Some shops have reported customers emptying shelves and ‘panic buying’ as fears over coronavirus grow.
Supermarkets are preparing for widespread bulk buying in the coming weeks, despite efforts from government officials to calm the public.
Do people need to stock up on supplies?
Sir Patrick Vallance, the government’s chief scientific adviser, said: “there is absolutely no reason to be doing any panic buying of any sort, or going out and keeping large supplies of things.”
In some stores, stocks of staple foods like rice and pasta are running low, and people are buying large amounts of beans, bottled water, and pet food.
Customers also seem to be increasingly concerned about preventing the spread of the disease, with hand-sanitiser products running low in some places.
But Vallance did concede that stockpiling might be needed in future, if measures like household quarantines are enforced.
“Clearly there will need to be measures in cases of household quarantine for making sure food is in the right place at the right time,” the chief adviser said, “but we imagine that could be a rolling case of household quarantine if that measure becomes necessary, and clearly things will need to be in place for care homes and so on if that decision is made.”
Are stocks running low?
Last week, Boots stores limited bottles of hand sanitiser to two per person, and in Edinburgh, the pharmacy chain had sold out completely.
And they are not the only chain placing restrictions on some items. Tesco and Waitrose have begun limiting the number of “essentials” customers can buy. People can now only buy five items like toilet rolls, bags of pasta, and some tinned foods, at a time in Tesco.
Waitrose have capped the number of hand wipes and sanitisers customers can buy on their website.
Delivery service Ocado told customers that due to a growing number of “particularly large orders”, home delivery slots were selling out more quickly than usual.
Do people need to stock up for self-isolation?
Some people are bulk buying supplies in anticipation of having to self-isolate.
If medical professionals suspect a member of the public may have coronavirus, they could require them to isolate themselves from friends, family and colleagues.
For food supplies, the government advises isolated people to order food online, but says that it is also okay for friends and family to deliver food parcels as long as they don’t come into contact with the isolated person.
How to self-isolate
The government has issued advice for anyone planning to self-isolate on how to do it successfully:
Stay in your home - do not go to work, school, or other public areas.Separate yourself from others in your home or accommodation.Do not have visitors - people coming to see you are at risk of infection.Use separate facilities - if sharing with housemates, these should be cleaned before use by others.Have food, medication, and other supplies delivered to you.Try to keep away from your pets - if unavoidable, wash your hands before and after contact with them.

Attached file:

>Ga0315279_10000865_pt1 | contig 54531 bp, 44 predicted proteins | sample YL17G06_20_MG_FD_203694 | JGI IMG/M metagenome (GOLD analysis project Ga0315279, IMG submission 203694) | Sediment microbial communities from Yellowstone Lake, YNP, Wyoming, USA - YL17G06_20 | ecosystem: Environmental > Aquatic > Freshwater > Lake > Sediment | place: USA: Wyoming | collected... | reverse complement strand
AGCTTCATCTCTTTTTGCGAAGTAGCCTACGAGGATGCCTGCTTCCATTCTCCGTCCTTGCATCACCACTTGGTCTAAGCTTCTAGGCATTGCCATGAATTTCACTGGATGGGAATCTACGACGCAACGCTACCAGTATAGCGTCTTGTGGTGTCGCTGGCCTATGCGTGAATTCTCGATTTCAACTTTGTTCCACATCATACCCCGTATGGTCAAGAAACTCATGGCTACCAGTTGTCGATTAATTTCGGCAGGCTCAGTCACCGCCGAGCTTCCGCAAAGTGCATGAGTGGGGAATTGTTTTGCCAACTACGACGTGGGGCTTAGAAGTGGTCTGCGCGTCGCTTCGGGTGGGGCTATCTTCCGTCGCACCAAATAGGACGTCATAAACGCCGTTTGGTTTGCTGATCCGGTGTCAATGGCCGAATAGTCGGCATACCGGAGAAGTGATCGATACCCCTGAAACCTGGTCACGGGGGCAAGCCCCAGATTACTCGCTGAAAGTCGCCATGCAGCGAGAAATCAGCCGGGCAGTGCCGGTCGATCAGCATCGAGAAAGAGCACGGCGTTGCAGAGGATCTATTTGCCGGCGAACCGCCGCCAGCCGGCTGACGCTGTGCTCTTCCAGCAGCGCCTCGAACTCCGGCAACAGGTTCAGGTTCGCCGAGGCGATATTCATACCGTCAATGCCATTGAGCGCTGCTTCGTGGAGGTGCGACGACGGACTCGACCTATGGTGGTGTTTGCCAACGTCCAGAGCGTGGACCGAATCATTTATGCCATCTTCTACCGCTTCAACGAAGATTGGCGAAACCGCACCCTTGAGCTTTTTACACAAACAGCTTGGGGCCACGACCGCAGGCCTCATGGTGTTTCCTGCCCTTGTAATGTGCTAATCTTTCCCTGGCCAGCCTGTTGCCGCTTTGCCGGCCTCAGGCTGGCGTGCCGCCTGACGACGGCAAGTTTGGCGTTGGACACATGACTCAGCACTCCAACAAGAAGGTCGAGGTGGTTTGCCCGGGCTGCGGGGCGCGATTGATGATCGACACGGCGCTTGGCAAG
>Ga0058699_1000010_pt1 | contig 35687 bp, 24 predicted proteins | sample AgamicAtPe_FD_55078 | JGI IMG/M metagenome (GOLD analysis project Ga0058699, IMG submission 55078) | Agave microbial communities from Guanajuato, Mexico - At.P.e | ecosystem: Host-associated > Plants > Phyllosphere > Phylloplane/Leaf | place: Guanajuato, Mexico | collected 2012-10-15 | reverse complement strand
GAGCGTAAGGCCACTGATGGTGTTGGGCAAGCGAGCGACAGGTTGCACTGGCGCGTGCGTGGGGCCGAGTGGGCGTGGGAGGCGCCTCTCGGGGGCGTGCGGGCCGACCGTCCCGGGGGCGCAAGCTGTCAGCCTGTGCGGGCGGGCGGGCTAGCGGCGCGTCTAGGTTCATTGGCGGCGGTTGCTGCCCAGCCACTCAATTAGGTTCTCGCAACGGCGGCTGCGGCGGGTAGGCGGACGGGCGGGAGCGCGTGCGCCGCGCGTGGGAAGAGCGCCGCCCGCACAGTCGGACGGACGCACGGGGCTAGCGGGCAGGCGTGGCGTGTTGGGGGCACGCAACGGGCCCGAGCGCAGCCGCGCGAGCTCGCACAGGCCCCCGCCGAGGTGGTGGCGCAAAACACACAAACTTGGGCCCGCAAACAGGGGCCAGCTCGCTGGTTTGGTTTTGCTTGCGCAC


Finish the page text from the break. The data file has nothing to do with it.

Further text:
Coronavirus: the facts
What is coronavirus?COVID-19 is a respiratory illness that can affect lungs and airways. It is caused by a virus called coronavirus.
What caused coronavirus?The outbreak started in Wuhan in China in December 2019 and it is thought that the virus, like others of its kind, has come from animals.
How is it spread?As this is such a new illness, experts still aren’t sure how it is spread. But.similar viruses are spread in cough droplets. Therefore covering your nose and mouth when sneezing and coughing, and disposing of used tissues straight away is advised. Viruses like coronavirus cannot live outside the body for very long.
What are the symptoms?The NHS states that the symptoms are: a dry cough, high temperature and shortness of breath - but these symptoms do not necessarily mean you have the illness. Look out for flu-like symptoms, such as aches and pains, nasal congestion, runny nose and a sore throat. It’s important to remember that some people may become infected but won’t develop any symptoms or feel unwell.
What precautions can be taken?Washing your hands with soap and water thoroughly. The NHS also advises to cover your mouth and nose with a tissue or your sleeve (not your hands) when you cough or sneeze; put used tissues in the bin immediately and try to avoid close contact with people who are unwell. Also avoiding touching eyes, nose and mouth unless your hands are clean.
Should I avoid public places?Most people who feel well can continue to go to work, school and public places and should only stay at home and self isolate if advised by a medical professional or the coronavirus service.
What should I do if I feel unwell?Don’t go to your GP but instead call NHS 111 or look online at the coronavirus service that can tell you if you need medical help and what to do next.
When to call NHS 111NHS 111 should be used if you feel unwell with coronavirus symptoms, have been in a country with a high risk of coronavirus in the last 14 days or if you have been in close contact with someone with the virus.
Sources: World Health Organisation and NHS